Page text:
Divorce and Sex Addiction
If you are getting a divorce and sex addiction is the cause, you may wonder how his (or her) addiction will impact your divorce proceedings, and post-divorce life. Read on to learn what to expect when you’re going through divorce from a sex addict.
Sex addiction’s impact on your divorce and child custody settlement. When a spouse has committed adultery, there are typically few to no repercussions on child custody decisions, however much the cheating spouse’s behavior may have wounded you and your kids. When a parent is also a sex addict and has engaged in poor choices such as leaving young children at home alone in order to meet up with a sex partner, or has engaged in inappropriate activity with children present, or has a co-existing addiction issue (i.e. substance abuse), a judge can take this into consideration when determining child custody. Typically a child custody evaluator will be used in these situations to perform a third party investigation, including interviews with the children and each parent (separately) to fully understand the extent of the addiction’s impact on family relationships.
Sex addiction and all that it entails — secret rendezvous, money spent on online dating sites, and even extreme measures such as a separate apartment rental — can be be expensive. If your attorney can show that your spouse used community funds to finance his illicit activities (i.e., using a joint credit or debit card to reserve hotel rooms or pay for dinners out with a paramour), you may be able to be compensated in your financial judgment. Start putting together a financial record of diverted community funds to show to your attorney — and to the judge. is important in work to your advantage, but chronicling a timeline of your spouse’s sexual misadventures to get “justice” is a waste of time, and will make you feel more traumatized. Instead, focus your energy on dissolving your marriage as expediently and sanely as possible.
Seek support. Just because you’re no longer going through couples therapy to deal with your spouse’s sex addiction doesn’t mean youdon’t need support to handle the aftermath of compulsive behavior and betrayal. You may resent having to shell out more money for therapy. You may resent having to go at all; after all, you reason, if he hadn’t cheated, you wouldn’t need to talk to a therapist. Even if this is the case, blaming your ex for your current circumstances won’t take away your pain; it will probably just make it worse. Commit to therapy and/or a 12-step group for partners to give yourself time to heal.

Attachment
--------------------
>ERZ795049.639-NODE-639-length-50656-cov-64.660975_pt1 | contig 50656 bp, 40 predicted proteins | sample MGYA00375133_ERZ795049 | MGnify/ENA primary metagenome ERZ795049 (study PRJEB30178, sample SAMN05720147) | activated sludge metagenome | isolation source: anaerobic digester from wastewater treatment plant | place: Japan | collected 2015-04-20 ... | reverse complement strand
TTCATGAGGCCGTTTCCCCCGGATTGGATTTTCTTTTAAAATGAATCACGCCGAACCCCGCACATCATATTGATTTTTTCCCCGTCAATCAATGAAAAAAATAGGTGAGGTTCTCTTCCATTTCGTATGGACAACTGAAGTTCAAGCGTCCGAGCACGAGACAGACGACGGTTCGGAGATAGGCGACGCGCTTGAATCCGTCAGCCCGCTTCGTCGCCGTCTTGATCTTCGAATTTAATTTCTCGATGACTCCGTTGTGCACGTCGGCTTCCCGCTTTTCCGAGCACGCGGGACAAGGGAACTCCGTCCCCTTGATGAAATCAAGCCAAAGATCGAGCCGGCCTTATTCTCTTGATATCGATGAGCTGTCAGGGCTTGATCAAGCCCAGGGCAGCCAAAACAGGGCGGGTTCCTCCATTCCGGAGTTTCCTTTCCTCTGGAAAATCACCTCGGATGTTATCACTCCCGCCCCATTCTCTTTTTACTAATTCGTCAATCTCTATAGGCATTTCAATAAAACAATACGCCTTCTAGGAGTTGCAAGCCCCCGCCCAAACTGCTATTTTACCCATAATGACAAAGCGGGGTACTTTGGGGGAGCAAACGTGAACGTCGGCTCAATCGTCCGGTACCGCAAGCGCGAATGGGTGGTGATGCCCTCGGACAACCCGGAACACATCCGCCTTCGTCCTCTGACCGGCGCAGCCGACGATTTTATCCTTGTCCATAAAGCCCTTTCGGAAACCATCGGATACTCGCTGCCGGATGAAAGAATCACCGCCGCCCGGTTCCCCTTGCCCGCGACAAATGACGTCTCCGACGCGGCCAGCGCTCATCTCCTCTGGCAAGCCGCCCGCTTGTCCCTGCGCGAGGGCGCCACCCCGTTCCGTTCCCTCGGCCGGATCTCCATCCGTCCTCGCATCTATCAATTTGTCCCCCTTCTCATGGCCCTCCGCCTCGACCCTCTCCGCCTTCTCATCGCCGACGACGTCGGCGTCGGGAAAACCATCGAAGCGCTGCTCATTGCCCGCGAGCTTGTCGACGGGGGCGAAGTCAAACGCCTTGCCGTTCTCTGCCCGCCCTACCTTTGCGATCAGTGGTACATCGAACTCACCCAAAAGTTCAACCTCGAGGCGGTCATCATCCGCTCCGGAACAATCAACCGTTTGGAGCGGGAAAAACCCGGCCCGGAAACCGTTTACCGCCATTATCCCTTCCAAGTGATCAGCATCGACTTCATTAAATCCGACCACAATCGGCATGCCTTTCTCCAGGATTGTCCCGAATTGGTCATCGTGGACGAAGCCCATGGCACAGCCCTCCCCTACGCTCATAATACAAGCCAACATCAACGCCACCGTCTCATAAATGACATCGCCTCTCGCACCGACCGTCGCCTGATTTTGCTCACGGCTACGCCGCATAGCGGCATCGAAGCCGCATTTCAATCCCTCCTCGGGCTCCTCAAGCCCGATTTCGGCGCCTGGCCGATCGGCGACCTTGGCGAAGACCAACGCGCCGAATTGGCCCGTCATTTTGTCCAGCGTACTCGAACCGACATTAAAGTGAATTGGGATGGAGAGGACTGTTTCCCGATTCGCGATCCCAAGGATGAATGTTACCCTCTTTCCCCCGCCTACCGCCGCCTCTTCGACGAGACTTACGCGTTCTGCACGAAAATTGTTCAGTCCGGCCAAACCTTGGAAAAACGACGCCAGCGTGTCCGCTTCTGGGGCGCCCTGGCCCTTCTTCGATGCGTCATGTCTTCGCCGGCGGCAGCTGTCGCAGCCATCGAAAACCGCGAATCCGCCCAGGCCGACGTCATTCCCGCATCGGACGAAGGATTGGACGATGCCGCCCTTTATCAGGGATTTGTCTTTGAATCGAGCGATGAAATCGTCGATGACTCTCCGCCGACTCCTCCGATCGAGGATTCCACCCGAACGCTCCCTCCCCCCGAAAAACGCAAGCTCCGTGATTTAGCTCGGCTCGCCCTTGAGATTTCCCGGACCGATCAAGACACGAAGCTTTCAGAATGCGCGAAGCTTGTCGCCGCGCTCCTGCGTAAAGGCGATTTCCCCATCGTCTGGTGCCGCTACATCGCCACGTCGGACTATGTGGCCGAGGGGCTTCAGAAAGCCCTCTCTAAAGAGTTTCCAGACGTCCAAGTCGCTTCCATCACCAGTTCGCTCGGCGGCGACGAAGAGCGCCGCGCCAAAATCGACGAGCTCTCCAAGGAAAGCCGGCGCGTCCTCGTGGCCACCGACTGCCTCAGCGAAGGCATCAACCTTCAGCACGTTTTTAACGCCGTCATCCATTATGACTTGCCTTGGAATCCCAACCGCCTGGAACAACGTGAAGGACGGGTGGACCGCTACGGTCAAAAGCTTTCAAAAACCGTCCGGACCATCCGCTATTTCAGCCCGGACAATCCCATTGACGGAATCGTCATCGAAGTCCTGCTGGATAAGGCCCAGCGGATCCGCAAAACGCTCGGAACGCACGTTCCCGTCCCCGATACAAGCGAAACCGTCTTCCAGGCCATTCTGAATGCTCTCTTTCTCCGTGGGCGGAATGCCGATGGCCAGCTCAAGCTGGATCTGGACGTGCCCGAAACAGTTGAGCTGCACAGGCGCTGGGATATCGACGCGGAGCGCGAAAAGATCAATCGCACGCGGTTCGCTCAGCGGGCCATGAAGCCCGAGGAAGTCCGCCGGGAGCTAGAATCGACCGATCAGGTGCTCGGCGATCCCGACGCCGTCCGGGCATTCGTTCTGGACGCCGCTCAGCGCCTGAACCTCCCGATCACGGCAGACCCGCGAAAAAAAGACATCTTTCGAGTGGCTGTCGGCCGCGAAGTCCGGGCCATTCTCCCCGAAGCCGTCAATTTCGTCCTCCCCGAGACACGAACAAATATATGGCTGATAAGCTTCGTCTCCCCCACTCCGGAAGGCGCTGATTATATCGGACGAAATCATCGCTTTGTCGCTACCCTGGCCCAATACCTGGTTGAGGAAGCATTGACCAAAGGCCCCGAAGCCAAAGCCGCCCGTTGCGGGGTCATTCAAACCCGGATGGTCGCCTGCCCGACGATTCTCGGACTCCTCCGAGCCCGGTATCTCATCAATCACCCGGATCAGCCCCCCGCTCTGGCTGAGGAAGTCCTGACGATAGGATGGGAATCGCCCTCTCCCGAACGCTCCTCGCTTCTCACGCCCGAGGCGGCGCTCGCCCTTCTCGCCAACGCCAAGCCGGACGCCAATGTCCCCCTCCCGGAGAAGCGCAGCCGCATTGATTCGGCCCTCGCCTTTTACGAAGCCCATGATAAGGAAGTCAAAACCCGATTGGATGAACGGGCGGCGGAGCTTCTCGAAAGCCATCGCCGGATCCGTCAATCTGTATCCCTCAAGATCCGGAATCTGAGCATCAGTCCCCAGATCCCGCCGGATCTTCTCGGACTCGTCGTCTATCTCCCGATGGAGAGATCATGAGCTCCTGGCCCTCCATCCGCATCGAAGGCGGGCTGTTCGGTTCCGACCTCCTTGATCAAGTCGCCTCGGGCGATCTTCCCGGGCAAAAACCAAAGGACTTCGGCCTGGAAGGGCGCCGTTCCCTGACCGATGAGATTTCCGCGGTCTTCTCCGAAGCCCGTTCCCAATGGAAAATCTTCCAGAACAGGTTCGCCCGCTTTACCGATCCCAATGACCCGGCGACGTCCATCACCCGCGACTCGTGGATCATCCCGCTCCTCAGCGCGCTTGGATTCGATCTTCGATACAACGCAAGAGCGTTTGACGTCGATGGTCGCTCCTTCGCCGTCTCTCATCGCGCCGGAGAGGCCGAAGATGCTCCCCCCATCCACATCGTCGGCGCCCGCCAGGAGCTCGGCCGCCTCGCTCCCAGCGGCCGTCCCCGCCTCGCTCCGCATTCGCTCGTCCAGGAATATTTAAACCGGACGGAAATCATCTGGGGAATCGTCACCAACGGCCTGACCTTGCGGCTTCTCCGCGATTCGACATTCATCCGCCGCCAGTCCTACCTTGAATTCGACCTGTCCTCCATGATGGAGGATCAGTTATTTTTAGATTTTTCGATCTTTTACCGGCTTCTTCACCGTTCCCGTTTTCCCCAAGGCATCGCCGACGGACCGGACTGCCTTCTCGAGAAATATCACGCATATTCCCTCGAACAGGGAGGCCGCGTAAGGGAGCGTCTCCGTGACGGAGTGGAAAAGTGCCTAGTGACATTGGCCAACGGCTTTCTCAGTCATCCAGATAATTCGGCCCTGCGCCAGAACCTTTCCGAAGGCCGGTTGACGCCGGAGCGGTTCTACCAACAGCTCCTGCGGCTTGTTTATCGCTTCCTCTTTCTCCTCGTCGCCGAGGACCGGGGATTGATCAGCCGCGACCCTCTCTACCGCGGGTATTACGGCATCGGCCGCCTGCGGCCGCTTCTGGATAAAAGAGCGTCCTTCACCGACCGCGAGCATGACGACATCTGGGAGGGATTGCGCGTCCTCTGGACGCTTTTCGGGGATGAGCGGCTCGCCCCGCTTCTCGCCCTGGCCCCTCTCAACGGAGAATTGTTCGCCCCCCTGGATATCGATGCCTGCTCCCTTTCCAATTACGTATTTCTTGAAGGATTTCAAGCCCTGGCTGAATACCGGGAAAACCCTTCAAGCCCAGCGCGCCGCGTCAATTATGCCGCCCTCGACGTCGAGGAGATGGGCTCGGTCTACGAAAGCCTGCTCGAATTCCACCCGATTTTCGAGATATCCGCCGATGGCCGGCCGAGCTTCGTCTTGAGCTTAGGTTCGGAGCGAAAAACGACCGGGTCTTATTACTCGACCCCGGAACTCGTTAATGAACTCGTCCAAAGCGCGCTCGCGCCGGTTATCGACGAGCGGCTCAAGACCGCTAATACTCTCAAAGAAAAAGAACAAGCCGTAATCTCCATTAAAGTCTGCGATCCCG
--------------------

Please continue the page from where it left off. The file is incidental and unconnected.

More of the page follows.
What to say to your kids. Your kids deserve an explanation about why you’re divorcing. Especially if they’ve seen or heard evidence of your spouse’s sex addiction. Denying their reality will just teach them to doubt their intuition and feelings. But that doesn’t mean you should share the gory details. Here are some guidelines for appropriate disclosure:
- Say only what needs to be said, and keep your words suitable for your children’s ages. Something along the lines of: “Our agreement was that we would only be physical with each other. Dad (or Mom) broke that agreement by being physical with other people.”
- Blame the addiction, not the person.
- Acknowledge your ex’s recovery efforts (if he’s in treatment).
The best way to handle divorce from a sex addict is to listen to your attorney, jettison attempts at revenge or the pursuit of “justice,” and focus on healing, both for yourself, and the sake of your children.
We understand that you may have questions about the legal side of sex addiction, infidelity, marriage, and understanding your options should you decide to divorce. Our caring, compassionate family law attorneys are here to provide confidential, nonjudgmental help. Please contact us today to schedule your confidential consultation.
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